I think most of the studio is not in the physical world but in your HEAD. You fail, you learn and you're eventually going to succeed if you keep on keeping.
     
  7. Torsten Borg

    Torsten Borg Active Member

    True.
    People tend to like nowadays dance music that is built on MIDI notes which are aligned perfectly with the metronome, and i understand why they like it and sometimes, i even like it too. BUT, there's nothing that makes me want to dance more than when a good drum groove and a good bass line comes together to jam, oohhh.
     
  8. RemyRAD

    RemyRAD Well-Known Member

    Some people like McDonald's hamburgers, every day and that's fine. Other folks will partake of McDonald's hamburgers, through the week, with an occasional dinner of lobster, steak, Chinese and sushi. On alternate evenings and days. Only affluent people can afford affluent food, daily.

    So the SOURCE is primarily the performer. But the source is also you. The recording engineer who is recording the SOURCE. From the source to the source. From which people will hopefully enjoy the original source material? Through your outsourcing. Which can lead to the source of many troubles and problems. When you haven't gotten your experience and skills from the right source to begin with. In other words, working with lousy musicians and singers with no talent.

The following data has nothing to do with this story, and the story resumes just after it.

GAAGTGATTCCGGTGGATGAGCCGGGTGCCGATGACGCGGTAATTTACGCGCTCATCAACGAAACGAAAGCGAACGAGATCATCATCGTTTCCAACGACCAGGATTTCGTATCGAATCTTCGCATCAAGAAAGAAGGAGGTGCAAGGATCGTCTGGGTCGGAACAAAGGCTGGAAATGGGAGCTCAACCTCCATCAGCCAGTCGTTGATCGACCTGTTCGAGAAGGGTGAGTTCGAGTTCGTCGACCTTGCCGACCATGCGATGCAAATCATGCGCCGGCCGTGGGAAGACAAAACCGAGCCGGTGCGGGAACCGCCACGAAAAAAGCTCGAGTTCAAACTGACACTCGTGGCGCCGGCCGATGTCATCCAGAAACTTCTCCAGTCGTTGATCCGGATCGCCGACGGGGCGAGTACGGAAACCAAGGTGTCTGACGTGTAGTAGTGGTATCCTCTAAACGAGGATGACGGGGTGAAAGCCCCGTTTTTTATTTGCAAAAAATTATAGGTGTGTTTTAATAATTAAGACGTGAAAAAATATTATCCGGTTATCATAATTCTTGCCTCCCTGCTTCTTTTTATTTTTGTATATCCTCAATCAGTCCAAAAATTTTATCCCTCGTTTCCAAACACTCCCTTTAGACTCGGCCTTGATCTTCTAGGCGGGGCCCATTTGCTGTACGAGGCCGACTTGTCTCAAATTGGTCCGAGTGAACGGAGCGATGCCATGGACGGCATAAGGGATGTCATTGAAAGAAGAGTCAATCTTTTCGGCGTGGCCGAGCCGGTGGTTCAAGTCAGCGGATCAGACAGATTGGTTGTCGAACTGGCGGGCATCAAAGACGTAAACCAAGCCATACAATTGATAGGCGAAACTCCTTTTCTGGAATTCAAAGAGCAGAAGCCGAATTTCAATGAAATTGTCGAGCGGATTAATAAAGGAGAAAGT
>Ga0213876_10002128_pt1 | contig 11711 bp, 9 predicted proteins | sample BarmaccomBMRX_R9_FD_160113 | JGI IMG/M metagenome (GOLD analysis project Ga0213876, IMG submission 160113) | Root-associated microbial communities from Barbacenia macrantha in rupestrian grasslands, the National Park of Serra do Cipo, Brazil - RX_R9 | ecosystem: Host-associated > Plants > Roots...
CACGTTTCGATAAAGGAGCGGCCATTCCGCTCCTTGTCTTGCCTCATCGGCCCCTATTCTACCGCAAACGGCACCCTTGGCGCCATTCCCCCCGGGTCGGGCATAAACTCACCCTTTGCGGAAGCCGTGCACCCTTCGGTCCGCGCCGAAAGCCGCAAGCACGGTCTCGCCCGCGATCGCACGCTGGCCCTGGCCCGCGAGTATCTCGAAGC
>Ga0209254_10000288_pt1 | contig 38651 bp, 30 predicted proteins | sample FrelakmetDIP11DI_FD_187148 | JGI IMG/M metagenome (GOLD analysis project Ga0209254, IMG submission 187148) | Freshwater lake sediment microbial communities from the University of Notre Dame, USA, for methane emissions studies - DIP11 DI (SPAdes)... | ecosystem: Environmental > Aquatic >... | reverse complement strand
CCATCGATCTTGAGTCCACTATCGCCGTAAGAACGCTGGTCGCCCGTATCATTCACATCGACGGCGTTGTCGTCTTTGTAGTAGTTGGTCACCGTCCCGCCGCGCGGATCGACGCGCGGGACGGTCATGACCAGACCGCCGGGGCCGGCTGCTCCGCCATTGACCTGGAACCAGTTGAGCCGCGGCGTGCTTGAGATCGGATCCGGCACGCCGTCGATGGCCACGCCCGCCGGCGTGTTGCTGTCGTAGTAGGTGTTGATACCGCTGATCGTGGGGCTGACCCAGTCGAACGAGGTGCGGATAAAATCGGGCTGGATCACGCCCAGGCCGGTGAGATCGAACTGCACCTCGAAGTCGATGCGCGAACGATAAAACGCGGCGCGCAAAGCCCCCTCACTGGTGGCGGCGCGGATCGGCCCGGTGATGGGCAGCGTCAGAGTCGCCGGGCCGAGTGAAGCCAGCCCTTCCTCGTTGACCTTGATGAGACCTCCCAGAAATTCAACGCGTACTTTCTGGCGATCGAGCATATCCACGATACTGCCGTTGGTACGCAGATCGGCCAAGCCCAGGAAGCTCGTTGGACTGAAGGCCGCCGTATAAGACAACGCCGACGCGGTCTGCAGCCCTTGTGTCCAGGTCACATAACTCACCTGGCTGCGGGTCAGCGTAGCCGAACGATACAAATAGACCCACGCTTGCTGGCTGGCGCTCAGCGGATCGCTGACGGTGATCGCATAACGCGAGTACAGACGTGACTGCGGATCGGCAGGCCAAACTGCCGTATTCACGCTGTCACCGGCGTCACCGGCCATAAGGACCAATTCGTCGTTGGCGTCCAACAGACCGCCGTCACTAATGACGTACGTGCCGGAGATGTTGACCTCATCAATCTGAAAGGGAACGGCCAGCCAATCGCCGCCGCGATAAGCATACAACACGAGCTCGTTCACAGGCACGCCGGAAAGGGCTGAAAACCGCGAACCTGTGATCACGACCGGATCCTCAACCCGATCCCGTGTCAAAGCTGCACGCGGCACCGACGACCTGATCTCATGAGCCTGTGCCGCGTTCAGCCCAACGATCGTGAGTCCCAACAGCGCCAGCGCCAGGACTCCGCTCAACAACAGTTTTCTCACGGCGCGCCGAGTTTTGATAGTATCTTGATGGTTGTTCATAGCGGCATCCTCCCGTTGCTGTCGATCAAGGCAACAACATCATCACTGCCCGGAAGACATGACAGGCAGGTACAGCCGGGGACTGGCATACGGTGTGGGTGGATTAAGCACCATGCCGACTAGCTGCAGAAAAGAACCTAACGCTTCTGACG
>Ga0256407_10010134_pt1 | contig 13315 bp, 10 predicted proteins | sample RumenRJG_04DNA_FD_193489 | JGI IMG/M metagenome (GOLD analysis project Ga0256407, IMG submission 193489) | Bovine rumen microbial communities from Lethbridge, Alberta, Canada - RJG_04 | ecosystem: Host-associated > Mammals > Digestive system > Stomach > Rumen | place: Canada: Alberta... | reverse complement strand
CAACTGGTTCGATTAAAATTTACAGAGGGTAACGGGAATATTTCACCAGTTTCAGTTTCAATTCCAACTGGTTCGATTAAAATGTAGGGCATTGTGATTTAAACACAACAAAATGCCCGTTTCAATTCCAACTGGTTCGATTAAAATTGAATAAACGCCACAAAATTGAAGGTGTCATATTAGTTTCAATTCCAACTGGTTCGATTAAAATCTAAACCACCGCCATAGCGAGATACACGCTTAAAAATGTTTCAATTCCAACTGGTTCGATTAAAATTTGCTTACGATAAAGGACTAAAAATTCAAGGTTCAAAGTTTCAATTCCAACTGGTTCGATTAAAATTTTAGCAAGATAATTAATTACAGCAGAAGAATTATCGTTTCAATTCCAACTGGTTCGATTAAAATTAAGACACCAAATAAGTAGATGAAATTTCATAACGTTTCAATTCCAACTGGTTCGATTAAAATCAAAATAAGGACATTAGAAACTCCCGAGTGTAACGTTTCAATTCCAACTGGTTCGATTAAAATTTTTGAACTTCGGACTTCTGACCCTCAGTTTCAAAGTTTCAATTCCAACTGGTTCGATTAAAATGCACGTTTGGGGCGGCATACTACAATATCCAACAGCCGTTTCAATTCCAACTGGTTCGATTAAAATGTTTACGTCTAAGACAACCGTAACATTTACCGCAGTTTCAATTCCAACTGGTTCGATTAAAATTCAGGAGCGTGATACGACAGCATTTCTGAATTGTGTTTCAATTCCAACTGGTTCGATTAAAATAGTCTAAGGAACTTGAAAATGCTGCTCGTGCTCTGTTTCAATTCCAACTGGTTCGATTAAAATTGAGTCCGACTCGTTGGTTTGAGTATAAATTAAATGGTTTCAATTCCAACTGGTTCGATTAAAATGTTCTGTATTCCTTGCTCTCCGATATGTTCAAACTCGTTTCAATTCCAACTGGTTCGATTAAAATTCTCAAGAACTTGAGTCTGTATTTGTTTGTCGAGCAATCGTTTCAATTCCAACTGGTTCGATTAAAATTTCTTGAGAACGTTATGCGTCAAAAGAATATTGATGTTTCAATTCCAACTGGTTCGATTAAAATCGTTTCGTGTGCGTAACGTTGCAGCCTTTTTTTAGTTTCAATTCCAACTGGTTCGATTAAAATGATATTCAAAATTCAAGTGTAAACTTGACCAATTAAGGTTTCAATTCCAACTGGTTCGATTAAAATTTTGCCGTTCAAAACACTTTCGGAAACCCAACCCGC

For those that are expert in playing video games? Then you can play video games with audio software. And a win by cheating and overclocking. Unfortunately, it makes your client a loser. Because they were already losers when they came to ya. Then you could impress them at how well you played video games with audio software. That's fine for some. Horrific for others.

    And it's not really about the equipment. Mediocre prosumer equipment, can make recordings, every bit as lovely sounding as the high-priced stuff. But only in the hands of one, that knows what they're doing. It's not about what the specification of the equipment is. It's about what the equipment can't do that they don't write down for ya. And not using your equipment as an excuse for not being better equipment. Which would only help to show what an inexperienced amateur you might be? So it's not about the equipment specifications. It's about your personal specifications of your own capabilities. What you know. And what ya don't know. And the idea is to know, all that there is to know. And to know, what ya don't know.

    So Torsten, do ya really think any of us 40+ year professionals haven't already mentioned that to folks here? Did you just THAW out in Finland? Or was it the vodka that did it? It's great antifreeze!

    There is recording for music listening enjoyment purposes. And there is recording designed, for rhythmic rocking under the covers with your significant other/others. Better known as the Orgiastic mix technique. Where software plays a big role... in the hay.

    Hey hey hey oh God! Oh God! Oh God God God God WOW! Oh yeah baby... what great software you have... I MEAN EYES!
    Mx. Remy Ann David
     
  9. Smashh

    Smashh Active Member